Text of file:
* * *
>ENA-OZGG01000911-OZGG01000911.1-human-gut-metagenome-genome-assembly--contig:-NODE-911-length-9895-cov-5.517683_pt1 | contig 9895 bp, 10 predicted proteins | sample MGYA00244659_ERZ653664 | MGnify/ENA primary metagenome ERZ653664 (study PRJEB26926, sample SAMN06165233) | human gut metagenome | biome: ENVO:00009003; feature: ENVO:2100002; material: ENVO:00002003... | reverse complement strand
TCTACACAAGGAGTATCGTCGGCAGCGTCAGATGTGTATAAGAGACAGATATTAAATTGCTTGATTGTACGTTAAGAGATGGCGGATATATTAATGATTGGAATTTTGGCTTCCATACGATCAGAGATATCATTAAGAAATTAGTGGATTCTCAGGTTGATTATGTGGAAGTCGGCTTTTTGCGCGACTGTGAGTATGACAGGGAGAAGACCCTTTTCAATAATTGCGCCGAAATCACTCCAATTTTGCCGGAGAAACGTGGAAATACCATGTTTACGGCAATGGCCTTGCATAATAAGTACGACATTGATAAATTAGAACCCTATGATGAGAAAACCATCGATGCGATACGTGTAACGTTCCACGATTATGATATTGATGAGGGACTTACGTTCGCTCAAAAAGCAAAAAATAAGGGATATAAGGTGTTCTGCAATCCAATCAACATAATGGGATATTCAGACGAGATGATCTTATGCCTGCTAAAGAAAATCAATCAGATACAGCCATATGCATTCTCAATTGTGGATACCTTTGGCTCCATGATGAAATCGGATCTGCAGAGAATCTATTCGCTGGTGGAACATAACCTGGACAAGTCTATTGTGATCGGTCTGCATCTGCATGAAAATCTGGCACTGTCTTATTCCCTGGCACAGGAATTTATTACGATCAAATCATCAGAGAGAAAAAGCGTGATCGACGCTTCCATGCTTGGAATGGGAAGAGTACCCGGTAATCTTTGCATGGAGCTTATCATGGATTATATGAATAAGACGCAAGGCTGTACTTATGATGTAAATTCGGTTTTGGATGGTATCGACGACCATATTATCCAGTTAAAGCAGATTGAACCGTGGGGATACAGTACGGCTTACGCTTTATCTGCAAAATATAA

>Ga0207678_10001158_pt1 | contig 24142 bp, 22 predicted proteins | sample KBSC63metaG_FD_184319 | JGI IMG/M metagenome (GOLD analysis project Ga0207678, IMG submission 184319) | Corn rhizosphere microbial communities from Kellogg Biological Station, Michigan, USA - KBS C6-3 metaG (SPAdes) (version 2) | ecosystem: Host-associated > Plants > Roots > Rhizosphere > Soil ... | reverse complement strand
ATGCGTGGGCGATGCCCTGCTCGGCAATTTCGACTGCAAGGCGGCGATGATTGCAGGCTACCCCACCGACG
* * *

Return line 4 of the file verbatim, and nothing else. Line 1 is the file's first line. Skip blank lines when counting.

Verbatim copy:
ATGCGTGGGCGATGCCCTGCTCGGCAATTTCGACTGCAAGGCGGCGATGATTGCAGGCTACCCCACCGACG